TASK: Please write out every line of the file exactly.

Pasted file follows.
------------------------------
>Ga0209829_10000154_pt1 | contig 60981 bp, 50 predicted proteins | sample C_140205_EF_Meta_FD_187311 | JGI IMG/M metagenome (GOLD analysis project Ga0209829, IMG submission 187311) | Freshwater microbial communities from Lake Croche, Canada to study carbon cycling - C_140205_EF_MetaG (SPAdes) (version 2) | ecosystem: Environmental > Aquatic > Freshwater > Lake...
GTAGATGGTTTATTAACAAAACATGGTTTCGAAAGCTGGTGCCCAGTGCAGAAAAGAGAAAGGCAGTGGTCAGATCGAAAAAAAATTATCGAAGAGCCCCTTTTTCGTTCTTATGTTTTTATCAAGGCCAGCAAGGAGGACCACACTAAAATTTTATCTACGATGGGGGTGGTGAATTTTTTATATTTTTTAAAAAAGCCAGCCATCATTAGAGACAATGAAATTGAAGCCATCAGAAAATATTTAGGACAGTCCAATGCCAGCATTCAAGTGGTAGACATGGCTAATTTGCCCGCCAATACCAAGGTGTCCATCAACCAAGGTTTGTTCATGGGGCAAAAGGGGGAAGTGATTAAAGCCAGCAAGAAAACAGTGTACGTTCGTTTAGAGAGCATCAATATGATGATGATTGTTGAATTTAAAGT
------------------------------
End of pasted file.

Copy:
>Ga0209829_10000154_pt1 | contig 60981 bp, 50 predicted proteins | sample C_140205_EF_Meta_FD_187311 | JGI IMG/M metagenome (GOLD analysis project Ga0209829, IMG submission 187311) | Freshwater microbial communities from Lake Croche, Canada to study carbon cycling - C_140205_EF_MetaG (SPAdes) (version 2) | ecosystem: Environmental > Aquatic > Freshwater > Lake...
GTAGATGGTTTATTAACAAAACATGGTTTCGAAAGCTGGTGCCCAGTGCAGAAAAGAGAAAGGCAGTGGTCAGATCGAAAAAAAATTATCGAAGAGCCCCTTTTTCGTTCTTATGTTTTTATCAAGGCCAGCAAGGAGGACCACACTAAAATTTTATCTACGATGGGGGTGGTGAATTTTTTATATTTTTTAAAAAAGCCAGCCATCATTAGAGACAATGAAATTGAAGCCATCAGAAAATATTTAGGACAGTCCAATGCCAGCATTCAAGTGGTAGACATGGCTAATTTGCCCGCCAATACCAAGGTGTCCATCAACCAAGGTTTGTTCATGGGGCAAAAGGGGGAAGTGATTAAAGCCAGCAAGAAAACAGTGTACGTTCGTTTAGAGAGCATCAATATGATGATGATTGTTGAATTTAAAGT